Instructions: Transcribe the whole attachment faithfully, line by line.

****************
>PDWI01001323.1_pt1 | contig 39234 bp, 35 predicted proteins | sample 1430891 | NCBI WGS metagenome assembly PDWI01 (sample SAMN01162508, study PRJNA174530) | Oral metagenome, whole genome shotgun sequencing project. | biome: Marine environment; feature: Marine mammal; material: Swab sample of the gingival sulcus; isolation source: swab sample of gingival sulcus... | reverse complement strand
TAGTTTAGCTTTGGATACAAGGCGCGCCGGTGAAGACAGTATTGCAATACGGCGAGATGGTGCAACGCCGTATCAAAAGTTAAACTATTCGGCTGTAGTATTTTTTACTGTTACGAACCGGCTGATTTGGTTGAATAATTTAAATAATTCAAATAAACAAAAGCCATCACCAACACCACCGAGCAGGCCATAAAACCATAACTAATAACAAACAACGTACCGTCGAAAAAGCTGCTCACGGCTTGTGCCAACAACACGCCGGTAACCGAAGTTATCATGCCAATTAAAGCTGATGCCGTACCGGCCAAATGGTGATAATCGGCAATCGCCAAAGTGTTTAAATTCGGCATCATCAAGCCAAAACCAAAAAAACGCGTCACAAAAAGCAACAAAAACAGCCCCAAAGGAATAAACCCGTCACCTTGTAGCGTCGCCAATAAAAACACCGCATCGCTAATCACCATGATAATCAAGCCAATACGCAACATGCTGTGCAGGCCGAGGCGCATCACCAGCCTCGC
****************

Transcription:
>PDWI01001323.1_pt1 | contig 39234 bp, 35 predicted proteins | sample 1430891 | NCBI WGS metagenome assembly PDWI01 (sample SAMN01162508, study PRJNA174530) | Oral metagenome, whole genome shotgun sequencing project. | biome: Marine environment; feature: Marine mammal; material: Swab sample of the gingival sulcus; isolation source: swab sample of gingival sulcus... | reverse complement strand
TAGTTTAGCTTTGGATACAAGGCGCGCCGGTGAAGACAGTATTGCAATACGGCGAGATGGTGCAACGCCGTATCAAAAGTTAAACTATTCGGCTGTAGTATTTTTTACTGTTACGAACCGGCTGATTTGGTTGAATAATTTAAATAATTCAAATAAACAAAAGCCATCACCAACACCACCGAGCAGGCCATAAAACCATAACTAATAACAAACAACGTACCGTCGAAAAAGCTGCTCACGGCTTGTGCCAACAACACGCCGGTAACCGAAGTTATCATGCCAATTAAAGCTGATGCCGTACCGGCCAAATGGTGATAATCGGCAATCGCCAAAGTGTTTAAATTCGGCATCATCAAGCCAAAACCAAAAAAACGCGTCACAAAAAGCAACAAAAACAGCCCCAAAGGAATAAACCCGTCACCTTGTAGCGTCGCCAATAAAAACACCGCATCGCTAATCACCATGATAATCAAGCCAATACGCAACATGCTGTGCAGGCCGAGGCGCATCACCAGCCTCGC